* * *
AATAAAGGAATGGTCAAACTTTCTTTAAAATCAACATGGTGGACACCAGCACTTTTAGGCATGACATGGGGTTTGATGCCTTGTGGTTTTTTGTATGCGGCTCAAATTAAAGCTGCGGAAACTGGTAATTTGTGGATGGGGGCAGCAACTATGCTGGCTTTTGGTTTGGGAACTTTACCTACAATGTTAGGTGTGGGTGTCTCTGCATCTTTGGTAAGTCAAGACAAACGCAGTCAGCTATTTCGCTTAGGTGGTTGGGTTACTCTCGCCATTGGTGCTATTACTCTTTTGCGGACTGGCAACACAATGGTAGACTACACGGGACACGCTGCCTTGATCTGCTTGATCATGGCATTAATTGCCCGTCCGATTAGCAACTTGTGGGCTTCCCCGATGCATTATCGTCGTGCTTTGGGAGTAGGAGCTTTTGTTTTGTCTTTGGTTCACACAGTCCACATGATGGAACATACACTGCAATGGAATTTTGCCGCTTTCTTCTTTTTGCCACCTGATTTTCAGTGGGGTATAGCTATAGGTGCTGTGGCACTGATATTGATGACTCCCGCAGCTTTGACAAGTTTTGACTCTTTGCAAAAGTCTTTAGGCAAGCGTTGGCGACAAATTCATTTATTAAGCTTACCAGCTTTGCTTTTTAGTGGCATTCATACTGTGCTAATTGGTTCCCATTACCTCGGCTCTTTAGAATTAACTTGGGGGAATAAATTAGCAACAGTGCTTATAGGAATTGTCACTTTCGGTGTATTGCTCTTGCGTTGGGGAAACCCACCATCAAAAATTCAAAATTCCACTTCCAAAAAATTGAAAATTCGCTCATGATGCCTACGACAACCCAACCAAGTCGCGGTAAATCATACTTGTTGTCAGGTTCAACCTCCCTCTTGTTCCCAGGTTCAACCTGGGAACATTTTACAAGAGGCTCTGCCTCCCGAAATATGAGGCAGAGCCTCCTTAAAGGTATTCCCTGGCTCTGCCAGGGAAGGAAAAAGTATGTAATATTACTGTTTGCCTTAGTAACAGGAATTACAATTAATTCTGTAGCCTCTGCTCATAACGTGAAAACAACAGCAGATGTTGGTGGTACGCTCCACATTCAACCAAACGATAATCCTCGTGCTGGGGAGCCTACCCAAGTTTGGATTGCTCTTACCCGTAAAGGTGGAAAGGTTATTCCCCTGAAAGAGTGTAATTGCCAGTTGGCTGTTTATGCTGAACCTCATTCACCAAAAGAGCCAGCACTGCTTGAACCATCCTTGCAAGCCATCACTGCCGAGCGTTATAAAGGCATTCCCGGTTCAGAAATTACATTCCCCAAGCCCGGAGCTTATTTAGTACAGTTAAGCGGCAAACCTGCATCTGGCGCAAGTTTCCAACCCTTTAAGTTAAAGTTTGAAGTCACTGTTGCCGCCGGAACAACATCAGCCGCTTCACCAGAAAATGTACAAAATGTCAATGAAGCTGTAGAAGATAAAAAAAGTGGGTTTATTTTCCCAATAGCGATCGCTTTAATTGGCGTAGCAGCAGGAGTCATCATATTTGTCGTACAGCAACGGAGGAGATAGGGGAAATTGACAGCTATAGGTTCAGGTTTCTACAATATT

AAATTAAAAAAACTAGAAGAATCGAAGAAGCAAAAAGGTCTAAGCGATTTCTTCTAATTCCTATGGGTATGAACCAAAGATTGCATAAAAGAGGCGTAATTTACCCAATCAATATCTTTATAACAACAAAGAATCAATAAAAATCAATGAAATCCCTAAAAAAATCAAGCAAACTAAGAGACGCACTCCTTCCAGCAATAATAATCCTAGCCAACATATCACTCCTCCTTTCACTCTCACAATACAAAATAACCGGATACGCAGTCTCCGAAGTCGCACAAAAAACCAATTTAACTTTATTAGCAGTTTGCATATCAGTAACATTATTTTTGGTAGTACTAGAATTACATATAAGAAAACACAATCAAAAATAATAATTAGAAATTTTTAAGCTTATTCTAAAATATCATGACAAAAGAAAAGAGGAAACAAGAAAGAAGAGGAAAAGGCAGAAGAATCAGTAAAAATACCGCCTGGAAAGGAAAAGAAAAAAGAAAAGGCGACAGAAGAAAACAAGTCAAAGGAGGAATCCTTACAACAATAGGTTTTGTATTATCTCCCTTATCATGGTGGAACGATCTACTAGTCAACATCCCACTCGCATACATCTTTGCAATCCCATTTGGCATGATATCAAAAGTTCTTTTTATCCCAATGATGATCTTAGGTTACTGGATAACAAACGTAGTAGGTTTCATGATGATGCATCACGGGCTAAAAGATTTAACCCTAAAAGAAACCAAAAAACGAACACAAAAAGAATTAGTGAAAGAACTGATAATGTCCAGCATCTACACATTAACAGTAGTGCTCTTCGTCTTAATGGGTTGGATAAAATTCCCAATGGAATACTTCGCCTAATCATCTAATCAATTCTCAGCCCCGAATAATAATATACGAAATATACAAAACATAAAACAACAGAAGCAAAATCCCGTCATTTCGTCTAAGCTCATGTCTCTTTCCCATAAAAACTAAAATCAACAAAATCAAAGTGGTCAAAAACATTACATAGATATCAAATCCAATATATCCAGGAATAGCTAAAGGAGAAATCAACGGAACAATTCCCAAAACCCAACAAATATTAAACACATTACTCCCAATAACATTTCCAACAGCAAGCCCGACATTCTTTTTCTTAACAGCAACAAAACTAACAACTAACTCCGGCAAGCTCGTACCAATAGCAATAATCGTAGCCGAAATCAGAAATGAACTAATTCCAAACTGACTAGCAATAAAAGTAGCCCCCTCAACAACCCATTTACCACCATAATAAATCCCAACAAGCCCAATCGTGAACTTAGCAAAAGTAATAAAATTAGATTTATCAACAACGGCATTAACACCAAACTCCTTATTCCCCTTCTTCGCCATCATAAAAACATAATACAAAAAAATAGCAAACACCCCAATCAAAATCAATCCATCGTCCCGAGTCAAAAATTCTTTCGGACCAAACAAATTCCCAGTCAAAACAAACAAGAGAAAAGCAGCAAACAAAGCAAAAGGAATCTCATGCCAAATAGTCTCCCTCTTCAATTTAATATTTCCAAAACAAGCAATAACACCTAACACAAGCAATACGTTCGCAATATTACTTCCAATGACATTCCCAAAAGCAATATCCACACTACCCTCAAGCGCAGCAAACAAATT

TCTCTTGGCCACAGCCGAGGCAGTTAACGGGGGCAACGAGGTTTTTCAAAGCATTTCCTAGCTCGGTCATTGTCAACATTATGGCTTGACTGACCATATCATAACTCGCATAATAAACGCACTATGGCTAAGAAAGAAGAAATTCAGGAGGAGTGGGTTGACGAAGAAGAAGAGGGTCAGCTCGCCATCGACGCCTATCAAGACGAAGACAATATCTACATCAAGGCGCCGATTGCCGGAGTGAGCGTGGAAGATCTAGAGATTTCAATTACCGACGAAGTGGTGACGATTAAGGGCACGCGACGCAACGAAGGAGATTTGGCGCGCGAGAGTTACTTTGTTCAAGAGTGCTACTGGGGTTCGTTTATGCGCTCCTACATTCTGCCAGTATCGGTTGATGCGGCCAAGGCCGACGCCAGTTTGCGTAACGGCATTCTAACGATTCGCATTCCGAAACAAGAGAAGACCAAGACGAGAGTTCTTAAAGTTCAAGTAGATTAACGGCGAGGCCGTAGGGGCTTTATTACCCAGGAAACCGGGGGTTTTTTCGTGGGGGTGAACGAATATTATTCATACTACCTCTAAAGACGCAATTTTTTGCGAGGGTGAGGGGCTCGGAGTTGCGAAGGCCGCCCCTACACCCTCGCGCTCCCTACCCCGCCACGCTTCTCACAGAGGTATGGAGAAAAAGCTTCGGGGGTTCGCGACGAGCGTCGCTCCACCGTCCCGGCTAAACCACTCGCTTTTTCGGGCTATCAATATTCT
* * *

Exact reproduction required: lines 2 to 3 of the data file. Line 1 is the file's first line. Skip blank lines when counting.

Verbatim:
AAATTAAAAAAACTAGAAGAATCGAAGAAGCAAAAAGGTCTAAGCGATTTCTTCTAATTCCTATGGGTATGAACCAAAGATTGCATAAAAGAGGCGTAATTTACCCAATCAATATCTTTATAACAACAAAGAATCAATAAAAATCAATGAAATCCCTAAAAAAATCAAGCAAACTAAGAGACGCACTCCTTCCAGCAATAATAATCCTAGCCAACATATCACTCCTCCTTTCACTCTCACAATACAAAATAACCGGATACGCAGTCTCCGAAGTCGCACAAAAAACCAATTTAACTTTATTAGCAGTTTGCATATCAGTAACATTATTTTTGGTAGTACTAGAATTACATATAAGAAAACACAATCAAAAATAATAATTAGAAATTTTTAAGCTTATTCTAAAATATCATGACAAAAGAAAAGAGGAAACAAGAAAGAAGAGGAAAAGGCAGAAGAATCAGTAAAAATACCGCCTGGAAAGGAAAAGAAAAAAGAAAAGGCGACAGAAGAAAACAAGTCAAAGGAGGAATCCTTACAACAATAGGTTTTGTATTATCTCCCTTATCATGGTGGAACGATCTACTAGTCAACATCCCACTCGCATACATCTTTGCAATCCCATTTGGCATGATATCAAAAGTTCTTTTTATCCCAATGATGATCTTAGGTTACTGGATAACAAACGTAGTAGGTTTCATGATGATGCATCACGGGCTAAAAGATTTAACCCTAAAAGAAACCAAAAAACGAACACAAAAAGAATTAGTGAAAGAACTGATAATGTCCAGCATCTACACATTAACAGTAGTGCTCTTCGTCTTAATGGGTTGGATAAAATTCCCAATGGAATACTTCGCCTAATCATCTAATCAATTCTCAGCCCCGAATAATAATATACGAAATATACAAAACATAAAACAACAGAAGCAAAATCCCGTCATTTCGTCTAAGCTCATGTCTCTTTCCCATAAAAACTAAAATCAACAAAATCAAAGTGGTCAAAAACATTACATAGATATCAAATCCAATATATCCAGGAATAGCTAAAGGAGAAATCAACGGAACAATTCCCAAAACCCAACAAATATTAAACACATTACTCCCAATAACATTTCCAACAGCAAGCCCGACATTCTTTTTCTTAACAGCAACAAAACTAACAACTAACTCCGGCAAGCTCGTACCAATAGCAATAATCGTAGCCGAAATCAGAAATGAACTAATTCCAAACTGACTAGCAATAAAAGTAGCCCCCTCAACAACCCATTTACCACCATAATAAATCCCAACAAGCCCAATCGTGAACTTAGCAAAAGTAATAAAATTAGATTTATCAACAACGGCATTAACACCAAACTCCTTATTCCCCTTCTTCGCCATCATAAAAACATAATACAAAAAAATAGCAAACACCCCAATCAAAATCAATCCATCGTCCCGAGTCAAAAATTCTTTCGGACCAAACAAATTCCCAGTCAAAACAAACAAGAGAAAAGCAGCAAACAAAGCAAAAGGAATCTCATGCCAAATAGTCTCCCTCTTCAATTTAATATTTCCAAAACAAGCAATAACACCTAACACAAGCAATACGTTCGCAATATTACTTCCAATGACATTCCCAAAAGCAATATCCACACTACCCTCAAGCGCAGCAAACAAATT

TCTCTTGGCCACAGCCGAGGCAGTTAACGGGGGCAACGAGGTTTTTCAAAGCATTTCCTAGCTCGGTCATTGTCAACATTATGGCTTGACTGACCATATCATAACTCGCATAATAAACGCACTATGGCTAAGAAAGAAGAAATTCAGGAGGAGTGGGTTGACGAAGAAGAAGAGGGTCAGCTCGCCATCGACGCCTATCAAGACGAAGACAATATCTACATCAAGGCGCCGATTGCCGGAGTGAGCGTGGAAGATCTAGAGATTTCAATTACCGACGAAGTGGTGACGATTAAGGGCACGCGACGCAACGAAGGAGATTTGGCGCGCGAGAGTTACTTTGTTCAAGAGTGCTACTGGGGTTCGTTTATGCGCTCCTACATTCTGCCAGTATCGGTTGATGCGGCCAAGGCCGACGCCAGTTTGCGTAACGGCATTCTAACGATTCGCATTCCGAAACAAGAGAAGACCAAGACGAGAGTTCTTAAAGTTCAAGTAGATTAACGGCGAGGCCGTAGGGGCTTTATTACCCAGGAAACCGGGGGTTTTTTCGTGGGGGTGAACGAATATTATTCATACTACCTCTAAAGACGCAATTTTTTGCGAGGGTGAGGGGCTCGGAGTTGCGAAGGCCGCCCCTACACCCTCGCGCTCCCTACCCCGCCACGCTTCTCACAGAGGTATGGAGAAAAAGCTTCGGGGGTTCGCGACGAGCGTCGCTCCACCGTCCCGGCTAAACCACTCGCTTTTTCGGGCTATCAATATTCT